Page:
Interest. Usury. Statute, Construction.
The case was submitted on briefs.
Sharon Feigenbaum for the defendants.
Philip B. Benjamin for the plaintiff.
Under G. L. c. 271, Section 49, as amended by St. 1971, c. 368, if a person "in exchange for . . . a loan of money" charges a rate of interest in excess of twenty percent per annum, such person is guilty of criminal usury, and the loan may be declared void upon petition by the person to whom the loan was made. There is an exception: the foregoing provisions "shall not apply to any person who notifies the attorney general of his intent to engage in [such a] transaction . . . providing any such person maintains records of any such transaction." G. L. c. 271, Section 49(d).
The defendants, when sued by the plaintiff on a note bearing interest in excess of twenty percent, sought cover under the statute. A judge of the Superior Court granted the plaintiff's motion for summary judgment. We affirm.
The hearing on the motion was not transcribed; the parties filed a document entitled "Agreed Statement for Appeal" in which the parties stipulated that the defendants' "sole issue in this appeal" is whether the plaintiff's notice pursuant to G. L. c. 271, Section 49(d), was timely filed.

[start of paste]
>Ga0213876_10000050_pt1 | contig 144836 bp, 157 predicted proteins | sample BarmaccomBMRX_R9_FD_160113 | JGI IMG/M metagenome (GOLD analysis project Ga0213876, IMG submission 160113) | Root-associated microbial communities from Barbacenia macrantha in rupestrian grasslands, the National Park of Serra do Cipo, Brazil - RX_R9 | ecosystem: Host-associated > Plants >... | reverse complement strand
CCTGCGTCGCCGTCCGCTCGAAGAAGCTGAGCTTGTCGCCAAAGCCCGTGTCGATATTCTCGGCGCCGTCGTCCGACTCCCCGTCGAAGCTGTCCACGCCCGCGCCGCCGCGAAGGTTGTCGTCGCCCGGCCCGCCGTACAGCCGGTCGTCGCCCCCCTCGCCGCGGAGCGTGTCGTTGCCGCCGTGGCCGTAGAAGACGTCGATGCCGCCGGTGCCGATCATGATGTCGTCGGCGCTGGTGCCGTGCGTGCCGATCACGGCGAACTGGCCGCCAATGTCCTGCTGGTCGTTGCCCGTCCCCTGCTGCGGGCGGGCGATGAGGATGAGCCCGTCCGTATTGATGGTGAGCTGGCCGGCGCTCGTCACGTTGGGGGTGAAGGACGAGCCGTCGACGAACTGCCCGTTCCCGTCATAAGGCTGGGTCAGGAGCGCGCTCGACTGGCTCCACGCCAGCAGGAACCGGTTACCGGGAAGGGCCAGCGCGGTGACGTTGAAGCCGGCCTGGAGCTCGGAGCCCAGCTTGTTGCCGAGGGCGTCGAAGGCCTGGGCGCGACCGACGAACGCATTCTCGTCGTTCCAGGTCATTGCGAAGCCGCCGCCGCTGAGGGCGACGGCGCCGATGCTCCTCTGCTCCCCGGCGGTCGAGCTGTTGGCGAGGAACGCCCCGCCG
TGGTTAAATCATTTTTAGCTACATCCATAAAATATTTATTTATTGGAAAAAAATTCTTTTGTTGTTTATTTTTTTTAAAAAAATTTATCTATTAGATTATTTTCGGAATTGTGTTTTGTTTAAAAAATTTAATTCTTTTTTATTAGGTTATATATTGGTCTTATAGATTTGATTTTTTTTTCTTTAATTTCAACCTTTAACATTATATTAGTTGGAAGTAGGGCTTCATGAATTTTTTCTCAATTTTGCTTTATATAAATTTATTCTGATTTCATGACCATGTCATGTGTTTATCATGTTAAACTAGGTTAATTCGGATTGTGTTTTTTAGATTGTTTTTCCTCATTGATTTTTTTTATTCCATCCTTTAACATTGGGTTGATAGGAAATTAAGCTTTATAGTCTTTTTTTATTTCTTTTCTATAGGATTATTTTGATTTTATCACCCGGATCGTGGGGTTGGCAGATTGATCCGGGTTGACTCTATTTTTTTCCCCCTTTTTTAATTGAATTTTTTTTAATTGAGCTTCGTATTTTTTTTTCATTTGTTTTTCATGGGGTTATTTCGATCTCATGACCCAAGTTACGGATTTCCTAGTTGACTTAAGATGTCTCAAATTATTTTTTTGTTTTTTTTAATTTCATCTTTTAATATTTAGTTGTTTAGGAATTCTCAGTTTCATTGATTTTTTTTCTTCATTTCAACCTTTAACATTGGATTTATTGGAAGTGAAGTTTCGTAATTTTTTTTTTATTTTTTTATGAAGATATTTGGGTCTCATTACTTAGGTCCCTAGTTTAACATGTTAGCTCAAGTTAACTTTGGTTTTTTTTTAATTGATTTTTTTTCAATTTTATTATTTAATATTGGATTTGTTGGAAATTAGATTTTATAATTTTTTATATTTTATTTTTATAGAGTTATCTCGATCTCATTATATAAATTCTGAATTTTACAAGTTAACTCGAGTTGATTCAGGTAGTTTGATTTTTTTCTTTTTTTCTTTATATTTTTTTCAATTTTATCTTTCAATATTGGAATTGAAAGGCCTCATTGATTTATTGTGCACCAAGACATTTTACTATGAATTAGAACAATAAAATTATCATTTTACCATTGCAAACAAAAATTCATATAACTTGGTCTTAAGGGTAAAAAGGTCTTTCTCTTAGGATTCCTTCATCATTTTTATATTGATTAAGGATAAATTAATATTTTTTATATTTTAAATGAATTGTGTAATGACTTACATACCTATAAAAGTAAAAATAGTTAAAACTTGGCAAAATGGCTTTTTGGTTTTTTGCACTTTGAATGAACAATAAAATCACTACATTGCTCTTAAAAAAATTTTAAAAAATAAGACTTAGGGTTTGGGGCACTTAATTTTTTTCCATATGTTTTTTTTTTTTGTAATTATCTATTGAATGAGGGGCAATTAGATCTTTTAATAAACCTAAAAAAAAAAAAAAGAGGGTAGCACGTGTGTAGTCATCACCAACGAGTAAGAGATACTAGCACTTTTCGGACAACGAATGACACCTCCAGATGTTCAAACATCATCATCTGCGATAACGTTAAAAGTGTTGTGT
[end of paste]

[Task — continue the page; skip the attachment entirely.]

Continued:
The record reveals the following uncontroverted facts. In an affidavit filed in support of his motion for summary judgment, the plaintiff states that he mailed a notice to the Attorney General prior to execution of the promissory note and loan agreement. The notice as appearing in the records of the Department of the Attorney General bears the following stamp:
Jan. 4, 1988
Department of Attorney General
Although the loan documents were signed on December 30, 1987, no funds were disbursed to the defendants until January 4, 1988. Since they received no funds until that date, the defendants have failed to show that the notice was not on file with the Attorney General prior to the time when the loan was made, that is, when the money was first advanced. See Albano v. City Natl. Bank., 11 Mass. App. Ct. 973 (1981).
Neither the defendants' payment of legal and consulting fees in November, 1987, nor the signing of the documents in December, 1987, constitutes a violation of the statute, particularly in view of the ordinary rule of construction
that any criminal statute is construed strictly against the Commonwealth. Any reasonable doubt as to the meaning of a criminal statute must be resolved in favor of a defendant, that is, against finding a criminal violation. See Commonwealth v. Gagnon, 387 Mass. 567 , 569 (1982). The remaining contentions of the defendants are foreclosed by their stipulation with the plaintiff that the only issue on appeal is the timeliness of the notice.
[Note 1] Cambridge Solar Enterprises, Inc.